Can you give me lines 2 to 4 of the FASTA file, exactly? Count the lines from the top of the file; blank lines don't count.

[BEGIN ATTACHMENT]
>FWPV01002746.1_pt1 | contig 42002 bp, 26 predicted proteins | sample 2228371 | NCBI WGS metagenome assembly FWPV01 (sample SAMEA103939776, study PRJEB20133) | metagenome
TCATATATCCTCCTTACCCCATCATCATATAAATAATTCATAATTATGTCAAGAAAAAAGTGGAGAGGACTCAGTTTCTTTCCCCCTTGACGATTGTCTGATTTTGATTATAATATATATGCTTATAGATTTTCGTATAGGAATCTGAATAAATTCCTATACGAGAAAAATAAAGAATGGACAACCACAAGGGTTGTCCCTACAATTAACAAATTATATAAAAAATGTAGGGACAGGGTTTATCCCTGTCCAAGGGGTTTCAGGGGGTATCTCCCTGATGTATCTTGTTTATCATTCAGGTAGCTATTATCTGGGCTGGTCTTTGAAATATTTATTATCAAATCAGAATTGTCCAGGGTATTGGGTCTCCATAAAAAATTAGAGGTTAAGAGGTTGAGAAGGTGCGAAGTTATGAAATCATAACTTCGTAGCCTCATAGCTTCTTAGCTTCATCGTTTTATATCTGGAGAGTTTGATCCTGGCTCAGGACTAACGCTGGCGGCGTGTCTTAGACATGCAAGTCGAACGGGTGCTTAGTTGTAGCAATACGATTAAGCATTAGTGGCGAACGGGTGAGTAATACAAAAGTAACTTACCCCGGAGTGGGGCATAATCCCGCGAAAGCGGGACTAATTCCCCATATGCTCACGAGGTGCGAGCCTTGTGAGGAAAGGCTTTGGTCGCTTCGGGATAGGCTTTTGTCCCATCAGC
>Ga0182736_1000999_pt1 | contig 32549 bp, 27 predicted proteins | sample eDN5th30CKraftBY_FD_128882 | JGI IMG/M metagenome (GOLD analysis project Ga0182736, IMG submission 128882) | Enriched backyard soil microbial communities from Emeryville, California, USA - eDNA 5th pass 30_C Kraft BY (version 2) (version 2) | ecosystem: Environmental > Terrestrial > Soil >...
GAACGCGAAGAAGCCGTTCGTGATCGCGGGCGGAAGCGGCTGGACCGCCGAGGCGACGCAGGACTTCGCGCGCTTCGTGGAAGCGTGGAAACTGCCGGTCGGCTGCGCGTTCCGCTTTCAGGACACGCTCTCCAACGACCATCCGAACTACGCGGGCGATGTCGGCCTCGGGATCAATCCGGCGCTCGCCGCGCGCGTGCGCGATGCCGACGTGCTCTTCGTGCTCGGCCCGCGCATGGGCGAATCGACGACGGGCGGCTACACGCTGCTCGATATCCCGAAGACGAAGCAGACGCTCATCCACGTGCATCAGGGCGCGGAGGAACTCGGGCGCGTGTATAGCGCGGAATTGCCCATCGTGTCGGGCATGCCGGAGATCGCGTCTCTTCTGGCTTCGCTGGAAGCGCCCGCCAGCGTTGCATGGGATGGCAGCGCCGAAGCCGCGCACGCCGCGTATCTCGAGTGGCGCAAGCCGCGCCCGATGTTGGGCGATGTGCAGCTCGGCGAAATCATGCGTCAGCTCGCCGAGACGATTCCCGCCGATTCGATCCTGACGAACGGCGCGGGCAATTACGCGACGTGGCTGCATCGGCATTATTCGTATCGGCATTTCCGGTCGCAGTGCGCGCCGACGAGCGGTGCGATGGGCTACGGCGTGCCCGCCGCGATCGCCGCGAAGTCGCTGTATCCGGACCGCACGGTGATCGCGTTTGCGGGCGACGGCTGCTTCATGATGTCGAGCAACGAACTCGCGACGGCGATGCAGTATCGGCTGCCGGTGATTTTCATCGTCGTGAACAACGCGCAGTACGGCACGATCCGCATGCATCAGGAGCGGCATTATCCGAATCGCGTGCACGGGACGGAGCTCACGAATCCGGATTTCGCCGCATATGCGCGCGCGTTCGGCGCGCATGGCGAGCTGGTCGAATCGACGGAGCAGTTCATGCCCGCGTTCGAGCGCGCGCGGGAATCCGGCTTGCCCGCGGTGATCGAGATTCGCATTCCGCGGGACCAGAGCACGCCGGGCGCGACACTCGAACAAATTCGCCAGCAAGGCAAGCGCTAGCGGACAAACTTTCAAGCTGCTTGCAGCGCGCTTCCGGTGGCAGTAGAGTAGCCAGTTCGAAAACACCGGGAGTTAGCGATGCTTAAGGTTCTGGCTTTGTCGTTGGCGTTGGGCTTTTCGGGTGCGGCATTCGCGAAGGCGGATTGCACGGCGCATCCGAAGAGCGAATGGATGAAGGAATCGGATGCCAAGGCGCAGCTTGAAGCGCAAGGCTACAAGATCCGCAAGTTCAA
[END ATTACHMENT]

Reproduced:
TCATATATCCTCCTTACCCCATCATCATATAAATAATTCATAATTATGTCAAGAAAAAAGTGGAGAGGACTCAGTTTCTTTCCCCCTTGACGATTGTCTGATTTTGATTATAATATATATGCTTATAGATTTTCGTATAGGAATCTGAATAAATTCCTATACGAGAAAAATAAAGAATGGACAACCACAAGGGTTGTCCCTACAATTAACAAATTATATAAAAAATGTAGGGACAGGGTTTATCCCTGTCCAAGGGGTTTCAGGGGGTATCTCCCTGATGTATCTTGTTTATCATTCAGGTAGCTATTATCTGGGCTGGTCTTTGAAATATTTATTATCAAATCAGAATTGTCCAGGGTATTGGGTCTCCATAAAAAATTAGAGGTTAAGAGGTTGAGAAGGTGCGAAGTTATGAAATCATAACTTCGTAGCCTCATAGCTTCTTAGCTTCATCGTTTTATATCTGGAGAGTTTGATCCTGGCTCAGGACTAACGCTGGCGGCGTGTCTTAGACATGCAAGTCGAACGGGTGCTTAGTTGTAGCAATACGATTAAGCATTAGTGGCGAACGGGTGAGTAATACAAAAGTAACTTACCCCGGAGTGGGGCATAATCCCGCGAAAGCGGGACTAATTCCCCATATGCTCACGAGGTGCGAGCCTTGTGAGGAAAGGCTTTGGTCGCTTCGGGATAGGCTTTTGTCCCATCAGC
>Ga0182736_1000999_pt1 | contig 32549 bp, 27 predicted proteins | sample eDN5th30CKraftBY_FD_128882 | JGI IMG/M metagenome (GOLD analysis project Ga0182736, IMG submission 128882) | Enriched backyard soil microbial communities from Emeryville, California, USA - eDNA 5th pass 30_C Kraft BY (version 2) (version 2) | ecosystem: Environmental > Terrestrial > Soil >...
GAACGCGAAGAAGCCGTTCGTGATCGCGGGCGGAAGCGGCTGGACCGCCGAGGCGACGCAGGACTTCGCGCGCTTCGTGGAAGCGTGGAAACTGCCGGTCGGCTGCGCGTTCCGCTTTCAGGACACGCTCTCCAACGACCATCCGAACTACGCGGGCGATGTCGGCCTCGGGATCAATCCGGCGCTCGCCGCGCGCGTGCGCGATGCCGACGTGCTCTTCGTGCTCGGCCCGCGCATGGGCGAATCGACGACGGGCGGCTACACGCTGCTCGATATCCCGAAGACGAAGCAGACGCTCATCCACGTGCATCAGGGCGCGGAGGAACTCGGGCGCGTGTATAGCGCGGAATTGCCCATCGTGTCGGGCATGCCGGAGATCGCGTCTCTTCTGGCTTCGCTGGAAGCGCCCGCCAGCGTTGCATGGGATGGCAGCGCCGAAGCCGCGCACGCCGCGTATCTCGAGTGGCGCAAGCCGCGCCCGATGTTGGGCGATGTGCAGCTCGGCGAAATCATGCGTCAGCTCGCCGAGACGATTCCCGCCGATTCGATCCTGACGAACGGCGCGGGCAATTACGCGACGTGGCTGCATCGGCATTATTCGTATCGGCATTTCCGGTCGCAGTGCGCGCCGACGAGCGGTGCGATGGGCTACGGCGTGCCCGCCGCGATCGCCGCGAAGTCGCTGTATCCGGACCGCACGGTGATCGCGTTTGCGGGCGACGGCTGCTTCATGATGTCGAGCAACGAACTCGCGACGGCGATGCAGTATCGGCTGCCGGTGATTTTCATCGTCGTGAACAACGCGCAGTACGGCACGATCCGCATGCATCAGGAGCGGCATTATCCGAATCGCGTGCACGGGACGGAGCTCACGAATCCGGATTTCGCCGCATATGCGCGCGCGTTCGGCGCGCATGGCGAGCTGGTCGAATCGACGGAGCAGTTCATGCCCGCGTTCGAGCGCGCGCGGGAATCCGGCTTGCCCGCGGTGATCGAGATTCGCATTCCGCGGGACCAGAGCACGCCGGGCGCGACACTCGAACAAATTCGCCAGCAAGGCAAGCGCTAGCGGACAAACTTTCAAGCTGCTTGCAGCGCGCTTCCGGTGGCAGTAGAGTAGCCAGTTCGAAAACACCGGGAGTTAGCGATGCTTAAGGTTCTGGCTTTGTCGTTGGCGTTGGGCTTTTCGGGTGCGGCATTCGCGAAGGCGGATTGCACGGCGCATCCGAAGAGCGAATGGATGAAGGAATCGGATGCCAAGGCGCAGCTTGAAGCGCAAGGCTACAAGATCCGCAAGTTCAA